Monday, 28 November 2016

1930s Suits, Dresses and Blouses

Almost all the publications in the Knitting & Crochet Guild collection were either published in the U.K. or were readily available in this country, but we do have some waifs and strays in the collection.  One is this 1930s Patons & Baldwins pattern booklet, published in Toronto.  (Although the parent company was British, there were overseas branches. Beehive was a brand name used throughout the company - and a beehive is still the trademark of Patons.)

The booklet has about two dozen patterns for suits, dresses and blouses.  And, if you like 1930s style, they are very attractive,  I think that there must have been an independent design team in Toronto, but a few of the designs are very similar to designs in P&B's pattern leaflets published in the U.K.  Here's a blouse and skirt set called 'Daytime'.from the Canadian booklet, for instance:

'Daytime' blouse and skirt 

The blouse looks identical to a Lady's Jumper pattern published in the U.K., except that it has long sleeves.    The lace pattern is the same, and the yoke and tie-neck are constructed in the same way.  There are some differences., though, to allow for differences in yarn thickness.

P&B Helps to Knitters 2/625
The 'Helps to Knitters' leaflet was advertised in 1934, which I guess is the approximate date of the Canadian booklet too.  The long-sleeved version is very pretty - I can't think that the skirt would look good for long though.  Surely it would very quickly stretch and go baggy, when it's supposed to be slim and elegant?


Some of the other tops are lovely too.  Most, like 'Sentiment', seem to be intended for summer wear.  A top knitted in wool, even if fine and lacy, seems all wrong for hot weather, to me.  Pretty, perhaps, but so much less practical than cotton.  I must confess I'd rather wear a t-shirt.

As well as the fine lacy knits in the booklet which would be time-consuming to knit, there is a section on 'Quick Knitteds' - a 12-hour pullover, a one-day cardigan and a three-day suit.  They are all knitted in P&B's Totem wool, which seems to have been Aran weight, or thereabouts.

The 12-hour Pullover

The 12-hour pullover also appeared in a pattern leaflet published in Britain.  It was advertised as a '12-hour pullover'  in Stitchcraft magazine in the summer of 1935.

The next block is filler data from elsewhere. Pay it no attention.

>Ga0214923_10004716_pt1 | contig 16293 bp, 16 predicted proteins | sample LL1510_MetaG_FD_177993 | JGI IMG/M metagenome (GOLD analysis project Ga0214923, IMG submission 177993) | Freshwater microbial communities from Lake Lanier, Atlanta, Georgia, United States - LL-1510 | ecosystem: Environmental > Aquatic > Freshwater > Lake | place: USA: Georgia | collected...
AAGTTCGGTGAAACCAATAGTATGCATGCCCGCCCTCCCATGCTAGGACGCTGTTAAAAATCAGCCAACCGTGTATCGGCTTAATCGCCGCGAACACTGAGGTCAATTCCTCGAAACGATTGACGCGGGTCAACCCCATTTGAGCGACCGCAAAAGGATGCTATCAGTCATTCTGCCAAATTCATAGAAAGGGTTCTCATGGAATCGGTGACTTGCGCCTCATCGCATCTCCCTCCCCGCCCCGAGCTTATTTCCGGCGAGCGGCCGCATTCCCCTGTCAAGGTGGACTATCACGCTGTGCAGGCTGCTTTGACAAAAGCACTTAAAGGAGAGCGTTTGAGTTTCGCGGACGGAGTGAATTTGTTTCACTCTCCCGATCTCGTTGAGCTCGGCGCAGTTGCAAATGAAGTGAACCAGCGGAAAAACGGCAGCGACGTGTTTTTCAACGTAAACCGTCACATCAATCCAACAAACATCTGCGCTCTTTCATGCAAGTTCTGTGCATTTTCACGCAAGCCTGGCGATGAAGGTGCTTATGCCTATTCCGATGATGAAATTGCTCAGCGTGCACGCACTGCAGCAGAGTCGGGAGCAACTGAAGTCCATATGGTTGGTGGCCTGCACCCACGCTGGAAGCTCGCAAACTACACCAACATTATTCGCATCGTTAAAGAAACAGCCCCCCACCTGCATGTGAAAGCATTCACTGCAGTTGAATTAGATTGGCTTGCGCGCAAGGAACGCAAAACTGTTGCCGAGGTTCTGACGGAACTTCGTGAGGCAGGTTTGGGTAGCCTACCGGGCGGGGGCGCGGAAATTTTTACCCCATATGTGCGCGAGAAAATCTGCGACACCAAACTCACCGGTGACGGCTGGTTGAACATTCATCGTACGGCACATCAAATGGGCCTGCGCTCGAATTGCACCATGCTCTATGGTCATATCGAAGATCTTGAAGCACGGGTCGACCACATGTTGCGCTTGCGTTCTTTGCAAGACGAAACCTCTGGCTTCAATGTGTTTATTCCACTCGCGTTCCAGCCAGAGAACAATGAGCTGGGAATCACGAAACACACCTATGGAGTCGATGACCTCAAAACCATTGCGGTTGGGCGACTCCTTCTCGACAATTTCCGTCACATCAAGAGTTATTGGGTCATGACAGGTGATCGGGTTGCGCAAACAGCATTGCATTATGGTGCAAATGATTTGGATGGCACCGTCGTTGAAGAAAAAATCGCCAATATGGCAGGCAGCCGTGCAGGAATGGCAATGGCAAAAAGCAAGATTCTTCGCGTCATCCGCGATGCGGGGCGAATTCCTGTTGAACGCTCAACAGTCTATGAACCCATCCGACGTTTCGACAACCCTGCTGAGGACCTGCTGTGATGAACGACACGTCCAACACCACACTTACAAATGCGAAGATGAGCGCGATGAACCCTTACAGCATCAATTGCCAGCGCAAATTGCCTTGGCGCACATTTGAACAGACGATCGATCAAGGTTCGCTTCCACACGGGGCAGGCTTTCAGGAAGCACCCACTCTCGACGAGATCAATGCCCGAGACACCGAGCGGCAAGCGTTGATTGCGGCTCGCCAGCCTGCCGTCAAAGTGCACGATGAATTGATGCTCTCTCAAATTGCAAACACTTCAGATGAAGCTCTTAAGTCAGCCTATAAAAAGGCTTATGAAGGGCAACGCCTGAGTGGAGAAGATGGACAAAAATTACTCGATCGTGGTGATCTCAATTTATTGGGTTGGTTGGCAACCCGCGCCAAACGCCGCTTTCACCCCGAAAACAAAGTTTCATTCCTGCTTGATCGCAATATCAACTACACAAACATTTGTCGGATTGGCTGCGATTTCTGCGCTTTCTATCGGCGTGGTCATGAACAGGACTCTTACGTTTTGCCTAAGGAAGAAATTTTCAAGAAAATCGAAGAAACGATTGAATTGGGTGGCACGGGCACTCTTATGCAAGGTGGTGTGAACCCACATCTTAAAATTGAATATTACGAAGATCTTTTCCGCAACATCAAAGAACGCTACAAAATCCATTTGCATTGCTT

The ad said "You can knit it in 12 hours!  That's a liberal estimate, because one of our own workers knitted a copy in seven hours!  The stitch is simple, interesting to knit, and most fascinating to look at.  Cape sleeves and draped neckline are fashionable touches."    Apart from speed, I don't think it's a successful design - the fabric is too thick to drape well.  It would look much better knitted in a finer wool.  But then it wouldn't be a 12-hour knit....

The other two 'quick knitteds' work better.

Three-day suit, One-day cardigan 

The suit is quite plain, but the cardigan has what looks like an all-over cable pattern,  In fact, it's more like a twisted double rib, and doesn't need a cable needle, so could be  faster to knit than it looks.  To call it a one-day cardigan seems very misleading, though.  It suggests that if you cast on when you get up in the morning, you could finish it on the same day.  But it must surely take a lot longer to knit than the '12-hour jumper' - they are in the same yarn.  So does 'one day cardigan' mean that you could knit it in less than 24 hours?   That sounds more like half a week's work.

One interesting feature of the patterns in this booklet is that the instructions are often given for three sizes.  The sizes are usually all quite small (up to 36 in. bust), but sometimes going up to a 40in. bust.  In Britain at that time, most knitting patterns, including Patons & Baldwins', were written for only one size, typically a 34in. bust.  So these Canadian patterns might be easier to update for modern figures than British ones.

Members of the Knitting & Crochet Guild can download a copy of the booklet from the Membership area of the website - look under Pattern Downloads.    


  1. Those are very pretty. I have a friend who would look perfect in all of them.

    I've got used to resizing vintage patterns for myself - I don't mind slightly tight arms, so I just add extra at the side seams, and take it in again a few stitches in at the same time as doing the armhole shaping. Be nice if more stuff had come in larger sizes at the time, though; it must have been so frustrating and upsetting for larger ladies.

    1. In this country there were sometimes patterns published for 'matrons', i.e. older women who were allowed to be larger than a 34 in. bust. But those patterns tend to be very boring. Or sometimes patterns would suggest knitting on larger needles, or inserting extra stitches in the centre front and centre back - as you say, adding extra to the body doesn't help if you want to increase the width of the sleeves as well. I agree, it must have been very frustrating.

  2. I upsized a few vintage patterns for my "Knit Vintage" book. Now I've had some practice I'm happy to do it for members for a donation to the Guild.

    1. That's a very generous offer, Rita. If any member needs help, I'll put them in touch with you.

  3. Lovely patterns. Off to download this one!

  4. I don't know if the Canadian Totem was the same as the Australian one, but growing up in Australia, Totem was the workhorse yarn for jumpers, at least for my mother. All my school jumpers were in Totem, and many, many were knit for herself in Totem as well. I think it was 8-ply, which I'm guessing might be DK weight, but perhaps there were different weights.

    1. It does seem to have been thicker than DK in the UK. The name was used twice though - in the 1950s and then again in the 1950s (or possibly later). I have assumed that it was the same yarn, re-introduced, but it may not have been.


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